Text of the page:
48 Library offering : LOAN

Our word “library” ultimately derives from the Latin “liber” meaning “book”.

49 Full of smarm : OILY

The word “smarm” describes insincere flattery. The term comes from a colloquial word “smalm” that was used in the mid-19th century to mean “smear the hair with some sort of styling product”.

52 Private dining room : MESS

“Mess” first came into English about 1300, when it described the list of food needed for a meal. The term comes from the Old French word “mes” meaning a portion of food or a course at a meal. This usage in English evolved into “mess” meaning a jumbled mass of anything, from the concept of “mixed food”. The original usage, in the sense of a food for a meal, surfaced again in the military in the 1500s when a “mess” was a communal eating place.

55 Female rabbit : DOE

An adult male rabbit is called a “buck”, and an adult female is a “doe”. A young rabbit is a “kitten” or “kit”.

Complete List of Clues/Answers

Across

1 “Yours truly” alternative : BEST
5 Impulsively : HALF-COCKED
15 They may not want to run into each other : EXES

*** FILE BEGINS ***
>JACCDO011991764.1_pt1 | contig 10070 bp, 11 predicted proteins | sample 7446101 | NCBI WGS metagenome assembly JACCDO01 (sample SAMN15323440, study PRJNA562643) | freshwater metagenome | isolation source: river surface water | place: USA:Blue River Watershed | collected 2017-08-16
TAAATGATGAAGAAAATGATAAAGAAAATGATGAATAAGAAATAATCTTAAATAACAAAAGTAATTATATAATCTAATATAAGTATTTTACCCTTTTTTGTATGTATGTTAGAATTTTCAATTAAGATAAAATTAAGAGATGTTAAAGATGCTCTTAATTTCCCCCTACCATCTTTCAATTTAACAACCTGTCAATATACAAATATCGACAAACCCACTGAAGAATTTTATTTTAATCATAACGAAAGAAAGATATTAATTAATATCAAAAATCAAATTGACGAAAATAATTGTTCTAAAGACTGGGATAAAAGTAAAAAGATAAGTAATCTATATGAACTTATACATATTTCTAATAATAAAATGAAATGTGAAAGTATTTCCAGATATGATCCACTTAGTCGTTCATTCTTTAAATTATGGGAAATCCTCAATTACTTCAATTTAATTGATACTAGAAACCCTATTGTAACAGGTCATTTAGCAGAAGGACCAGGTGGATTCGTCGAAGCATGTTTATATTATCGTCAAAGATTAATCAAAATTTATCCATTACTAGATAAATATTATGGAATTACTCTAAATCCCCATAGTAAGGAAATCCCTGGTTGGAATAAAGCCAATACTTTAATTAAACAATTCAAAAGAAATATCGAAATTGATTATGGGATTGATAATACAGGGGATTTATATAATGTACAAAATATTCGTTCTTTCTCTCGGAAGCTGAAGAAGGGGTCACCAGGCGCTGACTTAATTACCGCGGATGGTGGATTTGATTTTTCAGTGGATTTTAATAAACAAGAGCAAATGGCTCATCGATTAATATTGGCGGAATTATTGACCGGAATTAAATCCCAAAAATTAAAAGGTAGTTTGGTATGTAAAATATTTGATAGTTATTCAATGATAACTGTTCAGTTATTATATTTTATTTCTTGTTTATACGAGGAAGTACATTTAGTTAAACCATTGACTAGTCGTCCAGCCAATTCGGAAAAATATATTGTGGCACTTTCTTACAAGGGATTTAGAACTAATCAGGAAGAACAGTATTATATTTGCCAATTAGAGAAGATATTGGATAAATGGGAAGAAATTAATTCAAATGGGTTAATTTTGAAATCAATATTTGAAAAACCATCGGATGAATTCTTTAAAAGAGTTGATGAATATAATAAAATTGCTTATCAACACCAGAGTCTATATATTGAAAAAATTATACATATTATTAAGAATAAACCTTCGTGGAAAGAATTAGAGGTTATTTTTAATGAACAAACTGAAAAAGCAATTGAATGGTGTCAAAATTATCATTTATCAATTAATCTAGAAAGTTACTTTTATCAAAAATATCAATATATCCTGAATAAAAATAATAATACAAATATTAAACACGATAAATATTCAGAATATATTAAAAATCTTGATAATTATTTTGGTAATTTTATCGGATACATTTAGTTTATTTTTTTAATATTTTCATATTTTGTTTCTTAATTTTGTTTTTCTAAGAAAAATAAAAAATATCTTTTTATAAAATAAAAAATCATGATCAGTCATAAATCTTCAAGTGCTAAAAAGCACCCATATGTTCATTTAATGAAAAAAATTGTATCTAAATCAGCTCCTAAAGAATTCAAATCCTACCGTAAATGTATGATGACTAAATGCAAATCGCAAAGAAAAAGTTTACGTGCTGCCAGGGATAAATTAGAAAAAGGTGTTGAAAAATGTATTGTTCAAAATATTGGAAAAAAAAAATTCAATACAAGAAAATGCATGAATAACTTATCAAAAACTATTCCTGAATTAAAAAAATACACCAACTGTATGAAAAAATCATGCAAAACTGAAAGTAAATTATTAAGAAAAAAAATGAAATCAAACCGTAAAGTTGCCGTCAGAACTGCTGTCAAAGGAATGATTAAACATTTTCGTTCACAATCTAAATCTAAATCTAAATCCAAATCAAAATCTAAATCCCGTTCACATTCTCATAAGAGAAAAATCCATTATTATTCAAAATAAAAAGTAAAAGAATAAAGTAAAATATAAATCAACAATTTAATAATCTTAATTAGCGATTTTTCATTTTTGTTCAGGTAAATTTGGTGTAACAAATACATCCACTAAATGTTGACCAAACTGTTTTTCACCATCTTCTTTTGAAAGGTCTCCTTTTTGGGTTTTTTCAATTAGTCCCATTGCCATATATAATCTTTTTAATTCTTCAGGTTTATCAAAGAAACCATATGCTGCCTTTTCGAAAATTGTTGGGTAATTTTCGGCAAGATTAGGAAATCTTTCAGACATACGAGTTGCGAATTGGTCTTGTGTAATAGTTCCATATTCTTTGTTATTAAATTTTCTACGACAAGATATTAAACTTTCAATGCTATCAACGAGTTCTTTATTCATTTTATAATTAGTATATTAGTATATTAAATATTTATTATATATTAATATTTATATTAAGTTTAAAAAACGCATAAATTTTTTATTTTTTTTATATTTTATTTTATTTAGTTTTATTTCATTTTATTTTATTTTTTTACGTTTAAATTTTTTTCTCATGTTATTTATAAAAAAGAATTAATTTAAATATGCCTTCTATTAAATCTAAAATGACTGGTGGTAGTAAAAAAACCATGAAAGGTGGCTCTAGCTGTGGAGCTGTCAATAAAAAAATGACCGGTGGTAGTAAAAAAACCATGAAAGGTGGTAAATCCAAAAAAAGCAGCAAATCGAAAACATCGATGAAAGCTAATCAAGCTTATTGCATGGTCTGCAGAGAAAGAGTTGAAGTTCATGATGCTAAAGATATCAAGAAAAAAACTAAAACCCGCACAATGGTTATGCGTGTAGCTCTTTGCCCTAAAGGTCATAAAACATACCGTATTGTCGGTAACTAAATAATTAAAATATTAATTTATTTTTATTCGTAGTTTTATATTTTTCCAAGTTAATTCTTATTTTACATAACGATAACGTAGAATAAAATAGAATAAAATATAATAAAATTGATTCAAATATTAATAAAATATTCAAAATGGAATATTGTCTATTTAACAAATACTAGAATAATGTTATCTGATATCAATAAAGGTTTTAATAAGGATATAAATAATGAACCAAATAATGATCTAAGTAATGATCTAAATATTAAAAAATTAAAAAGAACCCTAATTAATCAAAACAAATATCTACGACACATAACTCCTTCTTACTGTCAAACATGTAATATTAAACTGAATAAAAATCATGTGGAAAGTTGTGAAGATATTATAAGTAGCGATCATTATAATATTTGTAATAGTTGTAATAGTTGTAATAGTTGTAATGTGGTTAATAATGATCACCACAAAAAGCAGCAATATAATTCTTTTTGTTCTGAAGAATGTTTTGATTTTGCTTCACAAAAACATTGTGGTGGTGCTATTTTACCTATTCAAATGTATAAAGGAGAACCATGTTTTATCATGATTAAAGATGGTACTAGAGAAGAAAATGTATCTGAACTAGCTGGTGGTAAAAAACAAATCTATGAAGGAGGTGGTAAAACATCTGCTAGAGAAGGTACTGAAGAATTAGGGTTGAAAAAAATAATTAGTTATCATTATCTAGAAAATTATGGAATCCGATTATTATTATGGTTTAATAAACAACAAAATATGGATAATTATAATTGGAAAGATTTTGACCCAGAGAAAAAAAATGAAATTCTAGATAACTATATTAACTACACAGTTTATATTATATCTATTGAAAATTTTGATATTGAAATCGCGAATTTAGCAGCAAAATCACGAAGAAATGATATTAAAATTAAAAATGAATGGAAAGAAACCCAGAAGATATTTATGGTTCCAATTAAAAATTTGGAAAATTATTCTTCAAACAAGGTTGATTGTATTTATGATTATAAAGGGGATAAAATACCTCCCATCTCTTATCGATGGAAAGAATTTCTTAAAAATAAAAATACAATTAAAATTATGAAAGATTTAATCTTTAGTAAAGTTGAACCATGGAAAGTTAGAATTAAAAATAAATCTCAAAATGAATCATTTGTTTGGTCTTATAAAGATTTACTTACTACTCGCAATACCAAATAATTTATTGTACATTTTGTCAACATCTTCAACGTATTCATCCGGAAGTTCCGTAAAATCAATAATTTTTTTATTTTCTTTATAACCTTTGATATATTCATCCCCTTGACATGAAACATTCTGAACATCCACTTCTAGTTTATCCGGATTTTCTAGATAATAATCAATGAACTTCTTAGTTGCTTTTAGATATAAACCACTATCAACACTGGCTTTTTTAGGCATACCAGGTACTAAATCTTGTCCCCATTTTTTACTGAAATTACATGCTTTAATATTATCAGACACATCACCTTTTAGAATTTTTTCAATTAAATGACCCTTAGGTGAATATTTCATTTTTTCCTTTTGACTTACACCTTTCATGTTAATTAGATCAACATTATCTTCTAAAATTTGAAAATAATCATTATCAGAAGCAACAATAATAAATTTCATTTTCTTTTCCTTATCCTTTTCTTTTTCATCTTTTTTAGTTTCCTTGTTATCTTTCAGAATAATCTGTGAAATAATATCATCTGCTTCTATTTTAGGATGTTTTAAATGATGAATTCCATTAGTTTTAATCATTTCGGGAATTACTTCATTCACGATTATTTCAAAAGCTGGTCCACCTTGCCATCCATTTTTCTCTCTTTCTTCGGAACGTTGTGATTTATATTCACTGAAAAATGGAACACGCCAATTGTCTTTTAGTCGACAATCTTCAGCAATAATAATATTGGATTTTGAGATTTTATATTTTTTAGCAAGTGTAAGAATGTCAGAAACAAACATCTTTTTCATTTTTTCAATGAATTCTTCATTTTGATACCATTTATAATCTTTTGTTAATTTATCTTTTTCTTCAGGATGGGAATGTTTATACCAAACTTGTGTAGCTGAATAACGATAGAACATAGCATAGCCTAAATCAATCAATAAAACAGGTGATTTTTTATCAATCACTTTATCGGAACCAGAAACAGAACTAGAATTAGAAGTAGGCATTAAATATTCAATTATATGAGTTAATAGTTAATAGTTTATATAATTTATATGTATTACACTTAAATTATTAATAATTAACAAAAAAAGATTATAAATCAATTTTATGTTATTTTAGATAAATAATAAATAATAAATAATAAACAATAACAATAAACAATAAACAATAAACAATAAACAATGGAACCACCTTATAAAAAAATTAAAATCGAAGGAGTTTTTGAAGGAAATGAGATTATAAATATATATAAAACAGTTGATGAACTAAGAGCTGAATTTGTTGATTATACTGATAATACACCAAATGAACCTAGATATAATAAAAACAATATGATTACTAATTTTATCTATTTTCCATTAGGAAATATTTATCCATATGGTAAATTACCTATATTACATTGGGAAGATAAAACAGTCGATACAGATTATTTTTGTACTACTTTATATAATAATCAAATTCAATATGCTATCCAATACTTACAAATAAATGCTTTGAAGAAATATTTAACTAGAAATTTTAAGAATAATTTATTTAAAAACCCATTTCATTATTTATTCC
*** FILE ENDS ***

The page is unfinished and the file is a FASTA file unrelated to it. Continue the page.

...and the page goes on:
16 It’s 60 in the current Congress : AVERAGE AGE
17 What Sicilians call “Muncibeddu” : ETNA
18 Flaunted one’s wealth, perhaps : LIVED LARGE
19 __ Angelico: Renaissance artist : FRA
20 Karaoke selection : OLDIE
21 Tango composer __ Piazzolla : ASTOR
22 The Ig Nobel Prize, e.g. : SATIRE
24 Time for cuts : SALE
26 NBA’s Nikola Jokic, e.g. : SERB
27 Parting of the Pacific : ALOHA
29 Spitz toy, briefly : POM
32 “__ say …” : DARE I
33 Lovett with Grammys : LYLE
34 One-liner : JAPE
35 It calculates using qubits : QUANTUM COMPUTER
38 Latin “behold” : ECCE
39 Sweat spot : PORE
40 Array with two guards, in football lingo : O-LINE
41 Dead end? : DEE
42 “Oh, no!” : SO SAD!
43 Loving touch : KISS
44 Suggestion : HINT
45 Coming attraction, say : TEASER
47 Voiced : ALOUD
50 Tries out : DEMOS
53 L.A. to Palm Springs dir. : ESE
54 Resulted in fighting : BOILED OVER
56 Have on the run : GRAB
57 One using a lot of hot air : BALLOONIST
58 Freezing fog consequence : RIME
59 Request for more input : ANYONE ELSE?
60 Stagger : REEL

Down

1 Grievances : BEEFS
2 Pizzeria request : EXTRA SAUCE
3 Biannual political event : SENATE RACE
4 Agts. outside gates : TSA
5 Berry with awards : HALLE
6 Way more than casual : AVID
7 “The Periodic Table” author Primo __ : LEVI
8 Climbed without ropes or harness : FREE SOLOED
9 Despicable one : CAD
10 Lakota tribe : OGLALA
11 Stop : CEASE
12 Small racer : KART
13 Kellogg’s brand that can be spelled from “Kellogg’s” : EGGO
14 Fawning parents? : DEER
20 Realm of influence : ORBIT
23 She outwitted Sherlock : IRENE
25 “I’m standing right here” : AHEM